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Smoking equals CHOKING
Author: Justin Quiroz

Smoking cigarettes is cool. At least that’s what 
people who smoke seem to think, and that’s what we see 
in movies and television. But I don’t think smoking is 
cool, and not because I hear about how bad it is for 
your health. I think smoking stinks. I couldn’t play 
basketball that well if I smoked. But for those of you 
who smoke, or are thinking you might look cool if you 
smoked, here’s a few details about those cancer sticks 
you put in your mouth. 
If you ever wondered what they put in cigarettes, as I 
have, you may be shocked to find the answer. They 
contain dozens of chemicals and, according the Centers 
for Disease Control, more than 60 of the chemical 
compounds are proven carcinogens, or things that cause 
cancer. They include carbon monoxide, which is found 
in car exhaust, acetone that is found in nail polish 
remover and arsenic, which is used as rat poison. 
Those poisons are so deadly that, according to, cigarettes kill more Americans than 
AIDS, drugs, homicides, fires, and auto accidents 
Smoking tobacco can also contribute to the biggest 
killers in America, Heart Disease and Cancer, said Dr. 
Jennifer Choate, an oncologist (a doctor who treats 
cancer), who works at Watsonville Community Hospital. 
The biggest killer in the U.S. is heart disease, which 
is caused by smoking, high blood pressure, diabetes, 
family history and cholesterol. If you smoke and have 
any of the other contributors, Choate says you 
can “pretty much guarantee” that you’ll get heart 
The number two killer is cancer, with tobacco causing 
a large number of these deaths. Not only does smoking 
cause cancers you might expect like lung, mouth and 
esophagus, it also causes bladder and kidney cancer, 
which are hard to catch.
Choate said it takes 20 “pack years”—smoking a pack a 
day for twenty years—to get cancer. That may sound 
like a lot, but if you smoke two packs a day and start 
when you’re 15, you can get cancer by the time you’re 
just 25 years old. 
There are no tests for tobacco cancers so cancer is 
usually not caught until late stages. Even if you 
catch lung cancer in its first stage, there’s a 60 
percent chance you won’t survive. If it’s caught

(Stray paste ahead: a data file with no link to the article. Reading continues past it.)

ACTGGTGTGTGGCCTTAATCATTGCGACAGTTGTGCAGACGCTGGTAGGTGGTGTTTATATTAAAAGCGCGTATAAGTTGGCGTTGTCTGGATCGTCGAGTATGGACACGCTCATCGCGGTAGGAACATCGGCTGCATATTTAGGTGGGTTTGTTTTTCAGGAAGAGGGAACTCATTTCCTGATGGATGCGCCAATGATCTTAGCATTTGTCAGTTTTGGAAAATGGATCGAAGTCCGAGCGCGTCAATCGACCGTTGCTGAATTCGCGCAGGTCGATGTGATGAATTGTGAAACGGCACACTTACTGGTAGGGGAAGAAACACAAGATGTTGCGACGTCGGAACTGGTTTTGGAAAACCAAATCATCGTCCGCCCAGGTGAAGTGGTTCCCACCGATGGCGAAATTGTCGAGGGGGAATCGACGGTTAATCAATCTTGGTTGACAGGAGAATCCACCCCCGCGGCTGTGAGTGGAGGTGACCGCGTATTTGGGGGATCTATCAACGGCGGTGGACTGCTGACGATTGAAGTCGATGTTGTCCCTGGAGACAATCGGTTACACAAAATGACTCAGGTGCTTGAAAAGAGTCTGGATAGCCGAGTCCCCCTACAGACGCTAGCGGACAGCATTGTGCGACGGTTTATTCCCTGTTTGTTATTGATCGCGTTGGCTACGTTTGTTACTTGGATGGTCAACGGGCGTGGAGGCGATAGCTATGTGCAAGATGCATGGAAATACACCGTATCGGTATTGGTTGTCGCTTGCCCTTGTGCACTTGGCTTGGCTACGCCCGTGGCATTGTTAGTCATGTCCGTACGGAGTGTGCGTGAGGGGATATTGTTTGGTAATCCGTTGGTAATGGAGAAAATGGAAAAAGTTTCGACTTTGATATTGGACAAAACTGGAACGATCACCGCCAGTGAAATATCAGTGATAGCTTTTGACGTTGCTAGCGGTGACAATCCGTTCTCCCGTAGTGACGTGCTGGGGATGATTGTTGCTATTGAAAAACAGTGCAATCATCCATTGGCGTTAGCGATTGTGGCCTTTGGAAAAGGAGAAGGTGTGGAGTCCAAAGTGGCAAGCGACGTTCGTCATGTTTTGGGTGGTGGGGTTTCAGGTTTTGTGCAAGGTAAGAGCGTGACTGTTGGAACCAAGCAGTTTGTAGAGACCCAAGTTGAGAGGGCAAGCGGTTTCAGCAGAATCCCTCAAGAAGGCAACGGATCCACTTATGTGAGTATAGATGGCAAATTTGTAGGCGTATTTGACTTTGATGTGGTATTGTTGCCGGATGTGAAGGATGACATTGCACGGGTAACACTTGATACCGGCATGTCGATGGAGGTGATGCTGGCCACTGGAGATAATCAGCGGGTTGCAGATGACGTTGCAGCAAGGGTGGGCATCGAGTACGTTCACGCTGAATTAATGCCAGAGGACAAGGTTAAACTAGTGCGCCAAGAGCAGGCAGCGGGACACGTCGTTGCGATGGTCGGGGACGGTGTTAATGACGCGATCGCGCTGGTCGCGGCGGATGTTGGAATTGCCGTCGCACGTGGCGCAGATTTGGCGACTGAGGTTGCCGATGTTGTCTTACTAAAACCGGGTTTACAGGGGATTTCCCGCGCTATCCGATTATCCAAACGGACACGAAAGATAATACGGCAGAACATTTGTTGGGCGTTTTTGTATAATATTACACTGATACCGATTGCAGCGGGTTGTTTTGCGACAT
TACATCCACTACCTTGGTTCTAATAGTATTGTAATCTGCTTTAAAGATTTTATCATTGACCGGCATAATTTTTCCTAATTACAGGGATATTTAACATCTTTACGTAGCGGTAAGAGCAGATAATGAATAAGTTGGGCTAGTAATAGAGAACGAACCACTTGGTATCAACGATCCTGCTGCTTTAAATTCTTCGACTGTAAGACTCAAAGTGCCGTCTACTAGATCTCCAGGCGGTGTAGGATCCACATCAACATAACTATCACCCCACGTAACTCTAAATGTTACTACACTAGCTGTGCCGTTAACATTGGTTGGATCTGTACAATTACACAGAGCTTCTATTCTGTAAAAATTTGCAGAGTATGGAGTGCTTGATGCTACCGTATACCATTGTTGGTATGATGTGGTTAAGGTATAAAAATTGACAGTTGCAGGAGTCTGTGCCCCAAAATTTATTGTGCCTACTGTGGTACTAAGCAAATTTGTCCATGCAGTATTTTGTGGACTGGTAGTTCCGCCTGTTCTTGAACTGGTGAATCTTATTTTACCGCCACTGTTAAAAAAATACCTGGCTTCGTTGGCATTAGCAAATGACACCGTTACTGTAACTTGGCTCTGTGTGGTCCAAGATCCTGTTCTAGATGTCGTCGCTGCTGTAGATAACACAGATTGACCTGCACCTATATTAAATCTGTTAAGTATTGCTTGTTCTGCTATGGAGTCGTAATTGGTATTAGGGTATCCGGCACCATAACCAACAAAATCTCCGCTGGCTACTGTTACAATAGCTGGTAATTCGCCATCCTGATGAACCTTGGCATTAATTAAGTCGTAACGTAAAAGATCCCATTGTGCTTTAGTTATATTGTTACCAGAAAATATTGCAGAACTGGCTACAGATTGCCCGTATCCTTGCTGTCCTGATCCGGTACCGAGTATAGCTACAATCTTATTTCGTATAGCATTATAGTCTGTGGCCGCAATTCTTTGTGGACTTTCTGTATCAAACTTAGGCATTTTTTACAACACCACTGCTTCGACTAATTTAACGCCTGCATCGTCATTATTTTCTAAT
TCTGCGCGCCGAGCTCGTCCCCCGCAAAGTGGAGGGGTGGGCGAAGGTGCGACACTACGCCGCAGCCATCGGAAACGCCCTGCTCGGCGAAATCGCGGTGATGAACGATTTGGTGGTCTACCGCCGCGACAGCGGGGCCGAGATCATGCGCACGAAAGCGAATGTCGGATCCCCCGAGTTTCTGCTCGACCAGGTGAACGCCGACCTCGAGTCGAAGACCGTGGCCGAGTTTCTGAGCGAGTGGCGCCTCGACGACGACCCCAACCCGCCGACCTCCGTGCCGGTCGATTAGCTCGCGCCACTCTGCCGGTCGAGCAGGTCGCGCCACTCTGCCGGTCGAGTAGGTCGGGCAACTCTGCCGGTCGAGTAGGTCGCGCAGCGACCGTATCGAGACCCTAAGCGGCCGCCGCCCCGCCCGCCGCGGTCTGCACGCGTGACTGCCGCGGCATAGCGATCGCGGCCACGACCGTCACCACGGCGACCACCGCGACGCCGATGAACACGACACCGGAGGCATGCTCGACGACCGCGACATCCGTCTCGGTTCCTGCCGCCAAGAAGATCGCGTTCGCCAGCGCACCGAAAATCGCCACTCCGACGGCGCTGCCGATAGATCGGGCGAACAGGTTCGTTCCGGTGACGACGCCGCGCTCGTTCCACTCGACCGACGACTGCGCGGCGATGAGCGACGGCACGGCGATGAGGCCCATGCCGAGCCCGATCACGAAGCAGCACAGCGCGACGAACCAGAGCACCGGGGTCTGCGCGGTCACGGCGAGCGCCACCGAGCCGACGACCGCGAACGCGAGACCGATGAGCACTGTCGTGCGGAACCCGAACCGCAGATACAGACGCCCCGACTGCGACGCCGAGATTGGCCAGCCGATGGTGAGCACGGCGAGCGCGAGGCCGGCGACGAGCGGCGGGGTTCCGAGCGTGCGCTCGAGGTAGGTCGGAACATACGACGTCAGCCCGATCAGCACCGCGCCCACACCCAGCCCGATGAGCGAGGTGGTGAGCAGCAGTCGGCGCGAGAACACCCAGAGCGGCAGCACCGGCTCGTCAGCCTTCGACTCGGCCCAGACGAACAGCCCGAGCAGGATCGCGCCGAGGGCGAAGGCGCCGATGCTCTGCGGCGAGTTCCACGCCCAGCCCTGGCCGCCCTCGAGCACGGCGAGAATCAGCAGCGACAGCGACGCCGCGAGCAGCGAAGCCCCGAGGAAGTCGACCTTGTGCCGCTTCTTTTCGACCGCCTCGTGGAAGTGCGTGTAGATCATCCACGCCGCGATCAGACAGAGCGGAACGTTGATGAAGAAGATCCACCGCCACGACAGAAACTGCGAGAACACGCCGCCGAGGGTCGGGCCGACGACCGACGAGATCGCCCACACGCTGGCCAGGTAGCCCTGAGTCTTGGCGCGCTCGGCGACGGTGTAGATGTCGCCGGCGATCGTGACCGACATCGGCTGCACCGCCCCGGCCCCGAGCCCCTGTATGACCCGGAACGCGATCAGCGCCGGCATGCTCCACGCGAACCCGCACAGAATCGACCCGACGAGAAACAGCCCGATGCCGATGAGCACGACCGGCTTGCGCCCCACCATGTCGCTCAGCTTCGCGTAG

later, the survival rate drops to just eight percent, 
Choate said.
There are other terrible health problems that can 
result from cigarettes. Smokers can get emphysema, 
which Choate describes at the constant feeling of 
drowning. Some people with this disease have to take 
oxygen tanks with them everywhere they go. 
So if it’s so harmful, why do people smoke? For some, 
it’s that they see their parents smoking and think it 
must be okay. For others, such as one 16-year-old 
interviewed, it was peer pressure. Choate said that 
many girls do it to look cute. What they may not 
realize is that it can cause stained fingers and 
nails, bad breath, bad teeth and wrinkles. “You won’t 
look cute if you’ve got huge wrinkles by the age of 
28,” Choate said. Once people start smoking, they 
become physically hooked to nicotine; the second most 
addictive drug behind heroin. Then it’s really 
difficult to quit. 
For those of you reading this article that smoke, it’s 
not too late to quit. There are plenty of resources 
for teenagers hoping to kick the habit. 
- The American Cancer Society offers counseling 24
  hours a day, 7 days a week. (800) ACS-2345.
- Office on smoking and health. (800) 232-1311.
- Ready, Set. Stop! Online - WellMed’s self-paced
  smoking cessation program. 
- A free web-based smoking cessation study in English
  or Spanish. 
The X Pack is a self-help kit packed full of items to 
help young adult smokers kick the habit. It includes 
an ex-smokers handbook, a success-o-meter, quit card, 
preoccupation putty, chewing gum and cinnamon 
toothpicks. It is $6 plus shipping. Check out www.x-